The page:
Flexicurity disfavours disabled people
The flexicurity model allows employers great flexibility in firing employees. But this has a severe impact on the disabled people who end up outside the labour market, shows a new study.
The Danish flexicurity model, which gives employers greater opportunities to trim their workforces and fire employees, prevents disabled people from getting a job.
That is the conclusion of a recent PhD thesis, which shows that only a quarter of disabled people in Denmark have a job, while in Sweden there are twice as many disabled people in employment.
"The difference emerges from the fact that Danish labour market laws have very few requirements concerning the retention of employees with a disability," says lawyer Maria Ventegodt Liisberg, who has written her PhD thesis at the Danish Institute for Human Rights and at Maastricht University.
Flexicurity needs an overhaul
Disabled people in Sweden fare better because the law is clear. An employee cannot be fired because of reduced ability to work, including a disability. An employer is obliged to find a job for the disabled person so that he or she can continue to carry out useful work in the company.
Flexicurity is a compound of two words: flexibility and security.
The concept describes a labour market model that combines flexibility for employers with several forms of security for employees. Employers have greater opportunities to fire employees or move them around in the company, while society provides a security net for those who lose their jobs, through social security or unemployment benefits.
Based on experience from Sweden, Liisberg thinks the Danish flexicurity model needs an overhaul. Although Denmark has a law that forbids labour market discrimination against disabled people, this has not resulted in more disabled people getting a job.
"The problem is that, unlike Sweden, obligations to employees with a disability are still not specifically mentioned in Danish labour market laws," says Liisberg. "In Denmark, only the law on differential treatment covers the area of disability. Consequently, it is probably unclear to many employers as to how far their obligations extend."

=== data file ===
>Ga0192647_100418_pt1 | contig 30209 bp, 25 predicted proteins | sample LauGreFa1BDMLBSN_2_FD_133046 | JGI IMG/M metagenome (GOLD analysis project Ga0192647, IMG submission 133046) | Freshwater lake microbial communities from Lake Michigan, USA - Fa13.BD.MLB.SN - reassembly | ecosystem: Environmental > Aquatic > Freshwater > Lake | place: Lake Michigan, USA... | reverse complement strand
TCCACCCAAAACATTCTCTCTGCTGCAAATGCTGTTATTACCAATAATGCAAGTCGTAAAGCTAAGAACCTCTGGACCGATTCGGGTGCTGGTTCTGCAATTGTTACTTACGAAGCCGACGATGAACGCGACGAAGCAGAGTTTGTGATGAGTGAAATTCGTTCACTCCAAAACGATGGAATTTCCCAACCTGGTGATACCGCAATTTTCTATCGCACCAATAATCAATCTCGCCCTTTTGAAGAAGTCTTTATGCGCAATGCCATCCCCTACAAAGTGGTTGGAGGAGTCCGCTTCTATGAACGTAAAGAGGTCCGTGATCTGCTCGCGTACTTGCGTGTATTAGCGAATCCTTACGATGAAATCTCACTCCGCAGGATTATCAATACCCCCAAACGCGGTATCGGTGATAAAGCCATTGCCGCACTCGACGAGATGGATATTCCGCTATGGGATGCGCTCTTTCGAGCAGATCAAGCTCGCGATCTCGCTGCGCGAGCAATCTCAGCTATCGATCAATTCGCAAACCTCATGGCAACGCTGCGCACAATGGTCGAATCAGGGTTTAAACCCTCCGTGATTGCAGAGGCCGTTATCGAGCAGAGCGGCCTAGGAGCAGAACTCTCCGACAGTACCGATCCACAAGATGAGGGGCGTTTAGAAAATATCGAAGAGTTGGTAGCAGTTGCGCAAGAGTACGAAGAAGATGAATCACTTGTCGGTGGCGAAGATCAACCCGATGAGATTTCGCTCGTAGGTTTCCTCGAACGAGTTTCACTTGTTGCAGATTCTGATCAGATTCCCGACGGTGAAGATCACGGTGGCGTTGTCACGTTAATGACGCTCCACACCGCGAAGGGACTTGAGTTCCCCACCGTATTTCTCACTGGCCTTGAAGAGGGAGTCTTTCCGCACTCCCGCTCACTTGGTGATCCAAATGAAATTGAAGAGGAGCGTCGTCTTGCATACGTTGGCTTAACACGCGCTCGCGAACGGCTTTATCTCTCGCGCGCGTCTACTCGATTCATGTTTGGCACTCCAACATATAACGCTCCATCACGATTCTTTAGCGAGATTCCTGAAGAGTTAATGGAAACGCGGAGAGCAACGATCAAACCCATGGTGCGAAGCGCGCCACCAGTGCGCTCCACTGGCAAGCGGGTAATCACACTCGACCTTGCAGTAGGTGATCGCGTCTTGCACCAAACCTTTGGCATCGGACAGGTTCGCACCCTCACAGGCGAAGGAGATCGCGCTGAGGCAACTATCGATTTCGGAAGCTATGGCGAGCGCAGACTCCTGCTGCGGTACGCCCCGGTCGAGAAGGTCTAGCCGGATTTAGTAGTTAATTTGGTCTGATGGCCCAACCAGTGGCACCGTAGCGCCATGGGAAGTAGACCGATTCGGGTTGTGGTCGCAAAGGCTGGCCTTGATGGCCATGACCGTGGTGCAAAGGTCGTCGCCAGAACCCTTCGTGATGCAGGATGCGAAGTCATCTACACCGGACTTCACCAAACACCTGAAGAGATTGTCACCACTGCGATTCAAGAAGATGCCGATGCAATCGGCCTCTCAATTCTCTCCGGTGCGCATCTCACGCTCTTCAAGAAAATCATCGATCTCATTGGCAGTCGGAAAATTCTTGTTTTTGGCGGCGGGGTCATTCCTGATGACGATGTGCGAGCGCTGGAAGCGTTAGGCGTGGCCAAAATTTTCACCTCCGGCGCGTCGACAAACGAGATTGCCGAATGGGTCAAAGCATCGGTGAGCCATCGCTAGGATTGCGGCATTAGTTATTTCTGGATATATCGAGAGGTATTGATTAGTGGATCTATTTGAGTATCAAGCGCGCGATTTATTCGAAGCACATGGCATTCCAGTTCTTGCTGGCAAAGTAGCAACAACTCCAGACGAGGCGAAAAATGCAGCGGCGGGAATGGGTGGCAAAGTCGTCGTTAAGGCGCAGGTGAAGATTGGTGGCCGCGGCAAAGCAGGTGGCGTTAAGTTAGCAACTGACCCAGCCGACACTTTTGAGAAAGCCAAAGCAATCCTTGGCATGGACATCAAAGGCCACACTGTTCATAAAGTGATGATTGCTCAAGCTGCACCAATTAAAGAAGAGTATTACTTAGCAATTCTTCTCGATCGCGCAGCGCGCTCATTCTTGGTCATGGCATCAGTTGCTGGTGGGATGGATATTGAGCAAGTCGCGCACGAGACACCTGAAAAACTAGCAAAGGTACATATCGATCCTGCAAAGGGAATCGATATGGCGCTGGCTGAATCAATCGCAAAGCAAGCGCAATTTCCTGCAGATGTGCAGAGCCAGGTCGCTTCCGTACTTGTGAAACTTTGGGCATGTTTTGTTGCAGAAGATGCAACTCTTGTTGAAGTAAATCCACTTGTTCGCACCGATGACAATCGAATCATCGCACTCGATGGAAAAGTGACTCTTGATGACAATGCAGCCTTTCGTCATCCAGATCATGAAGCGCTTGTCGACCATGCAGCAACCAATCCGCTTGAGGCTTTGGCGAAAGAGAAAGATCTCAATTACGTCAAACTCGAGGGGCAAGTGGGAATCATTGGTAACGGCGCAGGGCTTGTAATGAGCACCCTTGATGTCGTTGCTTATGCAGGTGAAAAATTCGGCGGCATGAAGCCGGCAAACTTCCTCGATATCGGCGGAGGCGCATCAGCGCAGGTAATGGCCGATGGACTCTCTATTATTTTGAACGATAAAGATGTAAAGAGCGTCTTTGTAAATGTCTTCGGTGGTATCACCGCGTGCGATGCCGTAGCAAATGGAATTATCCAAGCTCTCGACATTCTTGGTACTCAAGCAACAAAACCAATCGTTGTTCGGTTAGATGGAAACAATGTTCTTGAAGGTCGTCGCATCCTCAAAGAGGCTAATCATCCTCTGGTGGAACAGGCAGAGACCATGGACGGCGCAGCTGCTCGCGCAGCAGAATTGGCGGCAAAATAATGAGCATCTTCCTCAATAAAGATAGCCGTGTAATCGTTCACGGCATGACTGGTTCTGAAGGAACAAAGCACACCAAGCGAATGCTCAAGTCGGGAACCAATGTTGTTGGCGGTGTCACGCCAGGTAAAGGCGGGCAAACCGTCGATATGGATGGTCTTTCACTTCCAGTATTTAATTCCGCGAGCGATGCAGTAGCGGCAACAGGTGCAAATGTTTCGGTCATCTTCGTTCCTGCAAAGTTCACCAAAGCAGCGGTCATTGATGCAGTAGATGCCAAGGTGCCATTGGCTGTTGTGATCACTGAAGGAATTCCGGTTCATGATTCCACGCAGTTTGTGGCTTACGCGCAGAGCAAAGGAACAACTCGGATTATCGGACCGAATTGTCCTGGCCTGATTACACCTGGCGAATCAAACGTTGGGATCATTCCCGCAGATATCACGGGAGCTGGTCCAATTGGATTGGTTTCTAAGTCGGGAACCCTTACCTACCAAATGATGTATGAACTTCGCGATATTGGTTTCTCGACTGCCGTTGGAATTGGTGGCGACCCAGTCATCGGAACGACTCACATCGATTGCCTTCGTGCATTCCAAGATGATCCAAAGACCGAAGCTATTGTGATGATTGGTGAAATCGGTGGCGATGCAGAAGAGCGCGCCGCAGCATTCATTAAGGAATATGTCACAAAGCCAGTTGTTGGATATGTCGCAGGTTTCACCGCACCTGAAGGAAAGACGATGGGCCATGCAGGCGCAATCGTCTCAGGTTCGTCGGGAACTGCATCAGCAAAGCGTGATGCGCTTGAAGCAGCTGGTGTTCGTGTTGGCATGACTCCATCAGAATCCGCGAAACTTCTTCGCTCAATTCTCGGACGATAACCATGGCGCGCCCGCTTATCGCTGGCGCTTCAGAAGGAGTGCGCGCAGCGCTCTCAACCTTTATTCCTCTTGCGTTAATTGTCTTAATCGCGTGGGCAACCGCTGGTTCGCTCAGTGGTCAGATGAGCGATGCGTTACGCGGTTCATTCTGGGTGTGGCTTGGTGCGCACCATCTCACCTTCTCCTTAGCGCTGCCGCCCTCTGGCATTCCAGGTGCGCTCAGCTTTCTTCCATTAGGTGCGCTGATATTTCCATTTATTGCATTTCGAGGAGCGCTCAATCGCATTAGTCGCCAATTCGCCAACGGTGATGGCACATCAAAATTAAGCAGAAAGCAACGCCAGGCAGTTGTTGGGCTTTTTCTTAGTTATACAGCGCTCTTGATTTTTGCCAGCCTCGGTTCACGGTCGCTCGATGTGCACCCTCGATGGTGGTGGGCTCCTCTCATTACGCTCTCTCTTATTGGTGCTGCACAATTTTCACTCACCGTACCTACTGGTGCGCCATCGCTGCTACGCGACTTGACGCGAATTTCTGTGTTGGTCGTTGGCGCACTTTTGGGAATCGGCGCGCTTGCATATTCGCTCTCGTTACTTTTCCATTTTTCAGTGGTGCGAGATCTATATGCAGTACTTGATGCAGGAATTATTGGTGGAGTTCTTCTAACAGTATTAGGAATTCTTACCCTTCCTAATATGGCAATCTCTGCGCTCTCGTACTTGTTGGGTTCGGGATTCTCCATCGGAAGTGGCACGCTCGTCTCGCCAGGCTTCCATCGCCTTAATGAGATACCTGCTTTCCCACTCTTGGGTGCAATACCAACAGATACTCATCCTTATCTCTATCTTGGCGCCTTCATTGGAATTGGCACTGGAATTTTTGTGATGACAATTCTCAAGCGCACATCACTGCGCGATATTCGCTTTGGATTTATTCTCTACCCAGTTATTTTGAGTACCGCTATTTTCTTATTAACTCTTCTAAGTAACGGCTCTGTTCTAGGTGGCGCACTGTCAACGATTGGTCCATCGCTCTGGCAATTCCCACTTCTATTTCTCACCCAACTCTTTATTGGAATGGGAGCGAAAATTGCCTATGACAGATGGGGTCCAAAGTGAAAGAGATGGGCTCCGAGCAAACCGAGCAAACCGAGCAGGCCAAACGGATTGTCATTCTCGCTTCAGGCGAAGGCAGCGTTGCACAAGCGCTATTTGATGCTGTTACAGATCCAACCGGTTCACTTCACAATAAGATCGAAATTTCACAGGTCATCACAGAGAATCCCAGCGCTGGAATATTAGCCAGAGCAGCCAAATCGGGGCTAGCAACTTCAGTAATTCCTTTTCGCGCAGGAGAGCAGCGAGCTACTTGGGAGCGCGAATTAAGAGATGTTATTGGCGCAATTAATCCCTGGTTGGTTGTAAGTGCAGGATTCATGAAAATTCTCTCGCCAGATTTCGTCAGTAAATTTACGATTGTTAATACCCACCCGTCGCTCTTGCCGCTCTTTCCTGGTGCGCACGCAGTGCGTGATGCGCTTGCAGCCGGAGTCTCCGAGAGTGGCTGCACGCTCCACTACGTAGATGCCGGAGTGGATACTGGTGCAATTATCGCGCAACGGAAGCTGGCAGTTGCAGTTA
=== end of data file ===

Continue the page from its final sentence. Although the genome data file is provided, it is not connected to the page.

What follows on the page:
One problem that Liisberg mentions in relation to disabled people is the 120 day rule, which allows employers to fire an employee who has had 120 days of sick leave within the last 12 months.
"In practice, the rule can result in discrimination if an employee who has been off work sick for more than 120 days because of a disability or reduced ability to work, is fired," says Liisberg.
An overhaul of the flexicurity model so that it includes disabled people would be a step in the right direction, says the researcher.
In the past disabled people received compensation, but today help is provided by making society more available to them. This should be reflected in a new model.
"Denmark's ratification of the UN Convention on the Rights of Persons with Disabilities in 2009 has allowed progress to be made. But as my research shows, Denmark still has labour market laws that can actually create problems for this section of the population," she says. "The laws should be regulated in a few areas if there is a serious wish to promote employment for the disabled.”
Read the article in Danish at videnskab.dk
Translated by: Nigel Mander
- Disability and Employment: A Contemporary Disability Human Rights Approach Applied to Danish, Swedish and EU Law and Policy